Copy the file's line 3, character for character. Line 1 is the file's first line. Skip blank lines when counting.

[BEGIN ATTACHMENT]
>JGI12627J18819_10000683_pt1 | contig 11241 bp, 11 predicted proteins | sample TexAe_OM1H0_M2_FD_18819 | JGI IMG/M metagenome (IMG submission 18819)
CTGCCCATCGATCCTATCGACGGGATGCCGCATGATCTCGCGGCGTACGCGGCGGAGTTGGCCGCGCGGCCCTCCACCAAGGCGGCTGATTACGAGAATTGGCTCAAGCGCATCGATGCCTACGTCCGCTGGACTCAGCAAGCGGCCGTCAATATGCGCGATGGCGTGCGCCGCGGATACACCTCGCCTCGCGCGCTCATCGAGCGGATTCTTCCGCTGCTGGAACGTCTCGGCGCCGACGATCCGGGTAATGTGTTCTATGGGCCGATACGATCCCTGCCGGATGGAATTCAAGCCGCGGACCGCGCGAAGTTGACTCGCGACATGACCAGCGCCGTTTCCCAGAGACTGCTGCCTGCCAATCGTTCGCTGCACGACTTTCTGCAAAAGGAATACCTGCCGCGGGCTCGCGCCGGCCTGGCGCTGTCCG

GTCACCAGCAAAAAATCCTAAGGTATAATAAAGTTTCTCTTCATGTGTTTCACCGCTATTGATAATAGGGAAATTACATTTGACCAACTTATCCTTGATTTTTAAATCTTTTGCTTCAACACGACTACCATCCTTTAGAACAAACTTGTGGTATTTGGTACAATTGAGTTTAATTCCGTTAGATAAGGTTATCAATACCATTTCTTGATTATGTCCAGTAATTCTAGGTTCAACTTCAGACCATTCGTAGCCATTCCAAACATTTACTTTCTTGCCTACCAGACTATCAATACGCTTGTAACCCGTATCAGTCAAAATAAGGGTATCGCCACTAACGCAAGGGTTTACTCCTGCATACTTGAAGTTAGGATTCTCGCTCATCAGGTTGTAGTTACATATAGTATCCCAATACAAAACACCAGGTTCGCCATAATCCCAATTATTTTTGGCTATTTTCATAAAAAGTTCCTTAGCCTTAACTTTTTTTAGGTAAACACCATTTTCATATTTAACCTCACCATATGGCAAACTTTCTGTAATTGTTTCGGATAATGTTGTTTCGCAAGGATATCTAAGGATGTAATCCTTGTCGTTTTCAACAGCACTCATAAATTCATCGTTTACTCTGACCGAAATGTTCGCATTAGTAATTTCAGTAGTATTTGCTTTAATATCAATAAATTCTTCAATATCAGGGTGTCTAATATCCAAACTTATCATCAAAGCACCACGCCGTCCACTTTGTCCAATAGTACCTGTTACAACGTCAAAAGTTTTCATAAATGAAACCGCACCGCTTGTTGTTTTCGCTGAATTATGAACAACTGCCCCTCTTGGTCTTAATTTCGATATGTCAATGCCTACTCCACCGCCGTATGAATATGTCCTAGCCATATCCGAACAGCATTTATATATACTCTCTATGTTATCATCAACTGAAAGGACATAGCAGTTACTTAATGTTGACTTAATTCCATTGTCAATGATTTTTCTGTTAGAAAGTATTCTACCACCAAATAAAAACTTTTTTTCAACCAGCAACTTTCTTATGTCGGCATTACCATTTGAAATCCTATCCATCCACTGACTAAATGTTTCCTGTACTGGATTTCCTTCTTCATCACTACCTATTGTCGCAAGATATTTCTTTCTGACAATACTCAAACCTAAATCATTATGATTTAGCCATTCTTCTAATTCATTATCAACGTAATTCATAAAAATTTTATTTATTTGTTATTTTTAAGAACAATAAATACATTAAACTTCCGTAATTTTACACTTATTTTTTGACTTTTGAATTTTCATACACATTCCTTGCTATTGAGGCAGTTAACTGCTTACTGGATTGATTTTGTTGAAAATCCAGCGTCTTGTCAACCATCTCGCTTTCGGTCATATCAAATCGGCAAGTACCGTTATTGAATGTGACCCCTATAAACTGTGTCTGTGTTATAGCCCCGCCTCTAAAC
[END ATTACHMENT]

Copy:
GTCACCAGCAAAAAATCCTAAGGTATAATAAAGTTTCTCTTCATGTGTTTCACCGCTATTGATAATAGGGAAATTACATTTGACCAACTTATCCTTGATTTTTAAATCTTTTGCTTCAACACGACTACCATCCTTTAGAACAAACTTGTGGTATTTGGTACAATTGAGTTTAATTCCGTTAGATAAGGTTATCAATACCATTTCTTGATTATGTCCAGTAATTCTAGGTTCAACTTCAGACCATTCGTAGCCATTCCAAACATTTACTTTCTTGCCTACCAGACTATCAATACGCTTGTAACCCGTATCAGTCAAAATAAGGGTATCGCCACTAACGCAAGGGTTTACTCCTGCATACTTGAAGTTAGGATTCTCGCTCATCAGGTTGTAGTTACATATAGTATCCCAATACAAAACACCAGGTTCGCCATAATCCCAATTATTTTTGGCTATTTTCATAAAAAGTTCCTTAGCCTTAACTTTTTTTAGGTAAACACCATTTTCATATTTAACCTCACCATATGGCAAACTTTCTGTAATTGTTTCGGATAATGTTGTTTCGCAAGGATATCTAAGGATGTAATCCTTGTCGTTTTCAACAGCACTCATAAATTCATCGTTTACTCTGACCGAAATGTTCGCATTAGTAATTTCAGTAGTATTTGCTTTAATATCAATAAATTCTTCAATATCAGGGTGTCTAATATCCAAACTTATCATCAAAGCACCACGCCGTCCACTTTGTCCAATAGTACCTGTTACAACGTCAAAAGTTTTCATAAATGAAACCGCACCGCTTGTTGTTTTCGCTGAATTATGAACAACTGCCCCTCTTGGTCTTAATTTCGATATGTCAATGCCTACTCCACCGCCGTATGAATATGTCCTAGCCATATCCGAACAGCATTTATATATACTCTCTATGTTATCATCAACTGAAAGGACATAGCAGTTACTTAATGTTGACTTAATTCCATTGTCAATGATTTTTCTGTTAGAAAGTATTCTACCACCAAATAAAAACTTTTTTTCAACCAGCAACTTTCTTATGTCGGCATTACCATTTGAAATCCTATCCATCCACTGACTAAATGTTTCCTGTACTGGATTTCCTTCTTCATCACTACCTATTGTCGCAAGATATTTCTTTCTGACAATACTCAAACCTAAATCATTATGATTTAGCCATTCTTCTAATTCATTATCAACGTAATTCATAAAAATTTTATTTATTTGTTATTTTTAAGAACAATAAATACATTAAACTTCCGTAATTTTACACTTATTTTTTGACTTTTGAATTTTCATACACATTCCTTGCTATTGAGGCAGTTAACTGCTTACTGGATTGATTTTGTTGAAAATCCAGCGTCTTGTCAACCATCTCGCTTTCGGTCATATCAAATCGGCAAGTACCGTTATTGAATGTGACCCCTATAAACTGTGTCTGTGTTATAGCCCCGCCTCTAAAC